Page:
Irrigation water in the Sierra Foothills is not immune to the politics of California Water Wars. Water is a precious commodity and transporting water is expensive, especially to the thirsty throats of the southern California cities and central valley agribusiness.
Up here in the Sierra Foothills, water appears plentiful and ubiquitous. It seems like there are NID (Nevada Irrigation District) canals everywhere. But looks are deceiving. Just because a NID canal runs smack dab through the middle of your property, you are not entitled to that water, even if you are willing to pay for it. You can apply for an irrigation allocation, but that doesn’t mean you’re going to get it. There is, in fact, a moratorium on new allocations throughout most of the district. That moratorium is expected to last at least another two years.
Here’s the good news: if you buy a piece of land with an existing NID allocation, that allocation will run appurtenant with the title—assuming all the bills are paid and the application for change of owner is filed in a timely fashion.
Let’s assume that you do have an allocation of irrigation water from a NID canal, also known as “ditch water.” How does the water get to your field, garden, holding tank, or pond? If the canal is uphill from your property, it’s almost as simple as sticking a hose in the canal and letting gravity take care of pulling the water downhill to you. If the canal or ditch is downhill, you’re going to have to pump it up. You knew that, didn’t you?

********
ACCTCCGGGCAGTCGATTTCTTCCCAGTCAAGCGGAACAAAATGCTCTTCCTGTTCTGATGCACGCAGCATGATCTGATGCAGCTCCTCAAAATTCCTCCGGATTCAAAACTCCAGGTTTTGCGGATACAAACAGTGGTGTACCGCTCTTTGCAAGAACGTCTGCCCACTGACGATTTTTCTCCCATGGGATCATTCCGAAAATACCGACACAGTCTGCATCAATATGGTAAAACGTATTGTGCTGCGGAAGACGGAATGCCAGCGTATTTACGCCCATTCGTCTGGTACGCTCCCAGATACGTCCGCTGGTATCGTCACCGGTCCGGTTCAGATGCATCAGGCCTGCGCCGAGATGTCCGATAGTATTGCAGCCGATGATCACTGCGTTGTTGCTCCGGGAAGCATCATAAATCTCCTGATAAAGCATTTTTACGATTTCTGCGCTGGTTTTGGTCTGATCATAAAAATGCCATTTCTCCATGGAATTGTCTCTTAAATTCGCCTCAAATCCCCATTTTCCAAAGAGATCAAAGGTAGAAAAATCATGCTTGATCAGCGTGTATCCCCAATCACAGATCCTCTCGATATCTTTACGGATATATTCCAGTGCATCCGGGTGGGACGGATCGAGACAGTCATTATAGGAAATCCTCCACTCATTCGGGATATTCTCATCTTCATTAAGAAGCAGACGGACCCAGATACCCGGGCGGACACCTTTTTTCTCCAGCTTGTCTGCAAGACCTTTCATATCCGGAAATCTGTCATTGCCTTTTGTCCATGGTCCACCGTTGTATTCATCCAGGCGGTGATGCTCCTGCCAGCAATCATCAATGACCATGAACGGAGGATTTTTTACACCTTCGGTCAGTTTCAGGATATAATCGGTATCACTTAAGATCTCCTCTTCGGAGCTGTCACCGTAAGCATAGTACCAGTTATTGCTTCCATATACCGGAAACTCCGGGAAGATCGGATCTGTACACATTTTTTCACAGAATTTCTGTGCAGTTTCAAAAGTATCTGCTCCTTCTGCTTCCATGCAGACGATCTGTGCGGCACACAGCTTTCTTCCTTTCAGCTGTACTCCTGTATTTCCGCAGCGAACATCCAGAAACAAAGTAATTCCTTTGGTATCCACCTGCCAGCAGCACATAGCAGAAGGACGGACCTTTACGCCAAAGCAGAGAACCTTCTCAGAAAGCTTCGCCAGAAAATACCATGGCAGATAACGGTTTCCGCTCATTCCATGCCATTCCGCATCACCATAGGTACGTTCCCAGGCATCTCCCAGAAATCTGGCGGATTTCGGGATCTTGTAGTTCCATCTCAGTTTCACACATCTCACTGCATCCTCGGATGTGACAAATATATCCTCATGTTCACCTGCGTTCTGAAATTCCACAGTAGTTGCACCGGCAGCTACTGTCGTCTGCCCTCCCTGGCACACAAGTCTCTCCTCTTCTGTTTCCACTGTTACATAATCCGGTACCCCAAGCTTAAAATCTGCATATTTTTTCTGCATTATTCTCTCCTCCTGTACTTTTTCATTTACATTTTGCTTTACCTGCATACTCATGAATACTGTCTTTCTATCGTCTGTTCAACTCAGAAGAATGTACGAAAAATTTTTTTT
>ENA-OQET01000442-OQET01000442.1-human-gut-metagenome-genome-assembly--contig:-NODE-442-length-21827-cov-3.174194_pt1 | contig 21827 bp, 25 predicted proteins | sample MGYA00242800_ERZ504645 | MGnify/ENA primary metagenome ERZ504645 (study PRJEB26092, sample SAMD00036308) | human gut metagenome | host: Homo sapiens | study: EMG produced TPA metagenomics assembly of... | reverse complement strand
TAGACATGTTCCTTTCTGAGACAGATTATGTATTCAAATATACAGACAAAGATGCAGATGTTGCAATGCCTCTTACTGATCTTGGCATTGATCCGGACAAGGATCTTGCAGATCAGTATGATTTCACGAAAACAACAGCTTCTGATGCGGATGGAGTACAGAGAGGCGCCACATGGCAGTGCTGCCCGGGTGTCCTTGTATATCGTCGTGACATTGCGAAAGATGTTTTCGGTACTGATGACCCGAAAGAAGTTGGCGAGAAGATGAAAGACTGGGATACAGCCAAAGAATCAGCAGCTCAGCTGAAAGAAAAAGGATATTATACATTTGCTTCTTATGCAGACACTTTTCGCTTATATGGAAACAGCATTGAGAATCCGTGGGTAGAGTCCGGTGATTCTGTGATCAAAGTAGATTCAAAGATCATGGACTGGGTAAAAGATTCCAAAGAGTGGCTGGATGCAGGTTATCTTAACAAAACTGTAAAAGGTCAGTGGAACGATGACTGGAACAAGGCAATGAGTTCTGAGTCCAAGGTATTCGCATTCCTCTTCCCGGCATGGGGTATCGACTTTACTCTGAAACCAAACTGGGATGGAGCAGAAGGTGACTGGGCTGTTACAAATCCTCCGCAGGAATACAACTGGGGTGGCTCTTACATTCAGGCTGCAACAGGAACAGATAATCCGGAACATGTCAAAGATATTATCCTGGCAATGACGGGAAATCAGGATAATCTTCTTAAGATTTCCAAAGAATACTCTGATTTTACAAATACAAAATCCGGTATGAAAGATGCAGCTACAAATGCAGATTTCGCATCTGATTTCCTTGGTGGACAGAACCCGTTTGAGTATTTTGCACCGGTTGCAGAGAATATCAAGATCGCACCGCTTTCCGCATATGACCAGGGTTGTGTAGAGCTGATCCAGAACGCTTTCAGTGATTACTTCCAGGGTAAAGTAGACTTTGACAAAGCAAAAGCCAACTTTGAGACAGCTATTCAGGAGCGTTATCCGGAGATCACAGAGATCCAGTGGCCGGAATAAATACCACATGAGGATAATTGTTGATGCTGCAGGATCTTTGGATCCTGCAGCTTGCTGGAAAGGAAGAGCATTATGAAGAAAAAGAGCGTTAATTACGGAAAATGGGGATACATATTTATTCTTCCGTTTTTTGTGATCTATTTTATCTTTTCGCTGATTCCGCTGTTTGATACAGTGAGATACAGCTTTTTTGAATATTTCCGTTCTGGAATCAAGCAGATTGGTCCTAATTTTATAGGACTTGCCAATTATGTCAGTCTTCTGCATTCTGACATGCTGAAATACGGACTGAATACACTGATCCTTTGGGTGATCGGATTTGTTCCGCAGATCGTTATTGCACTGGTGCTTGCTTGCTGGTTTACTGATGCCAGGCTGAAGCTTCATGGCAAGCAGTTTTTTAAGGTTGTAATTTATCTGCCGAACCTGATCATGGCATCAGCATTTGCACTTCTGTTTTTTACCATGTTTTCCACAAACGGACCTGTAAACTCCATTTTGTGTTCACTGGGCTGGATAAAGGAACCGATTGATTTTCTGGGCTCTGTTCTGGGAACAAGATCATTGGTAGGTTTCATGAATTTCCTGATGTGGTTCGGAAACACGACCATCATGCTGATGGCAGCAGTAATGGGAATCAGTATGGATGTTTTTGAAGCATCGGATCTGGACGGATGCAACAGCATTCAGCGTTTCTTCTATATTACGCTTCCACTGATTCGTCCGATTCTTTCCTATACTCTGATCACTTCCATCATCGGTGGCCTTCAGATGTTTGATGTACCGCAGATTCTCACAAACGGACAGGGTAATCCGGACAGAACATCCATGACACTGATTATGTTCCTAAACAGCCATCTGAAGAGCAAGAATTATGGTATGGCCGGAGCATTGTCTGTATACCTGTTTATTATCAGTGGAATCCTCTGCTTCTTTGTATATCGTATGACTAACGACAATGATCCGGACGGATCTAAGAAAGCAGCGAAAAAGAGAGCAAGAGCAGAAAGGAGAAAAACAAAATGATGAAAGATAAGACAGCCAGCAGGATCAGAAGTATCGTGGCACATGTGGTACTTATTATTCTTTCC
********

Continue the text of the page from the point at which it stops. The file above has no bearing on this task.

OK, the canal is uphill. If it’s on your property or along your boundary, no sweat. If it’s some distance away, you will have to secure (buy) one or more easements across your neighbor’s land. Don’t be intimidated; it’s done all the time out here in the boondocks. We hillbillies actually try to help each other out most of the time. Imagine that.
The first thing NID will do is install a service box. Here’s a photo.
The service box has a screened opening facing the ditch.
Water comes through that screen into the front chamber of the service box where it is stopped by a metal plate or baffle. There is a hole in the bottom end of that baffle.
You get however much water can go through that hole, under pressure, and into the second chamber. From that second chamber, you hook up your own pipe and let gravity take it away to your property.
Let’s take a minute to reflect on that hole at the bottom of the baffle. If it is one square inch in size, then you get “one miner’s inch” of water. If it’s a two square inch hole, then you get “two miner’s inches” of water. The baffle is removable, so NID can increase or decrease the allocation by changing the baffle to one with a different sized hole. Simple and elegant, isn’t it? Or NID can take out the baffle, turn it upside down, so that the hole is at the top of the baffle and above the water line, and cut off the supply of water completely!
And that’s exactly what NID does at the end of the irrigation season. Notice in the above photo that there is a lock on the lid of the service box. On November 14 or thereabouts, every year, NID comes along, unlocks the box, performs any necessary repairs, turns the baffle upside down cutting off the supply, and re-locks the box. Five months later, on tax day, April 15 of every year, NID comes back, unlocks, repairs, turns the baffle hole-side down, and the irrigation season begins again.
How much does it cost for, say “one miner’s inch” of NID ditch water? We’ll get to that in the next exciting installment of Ditch Water!
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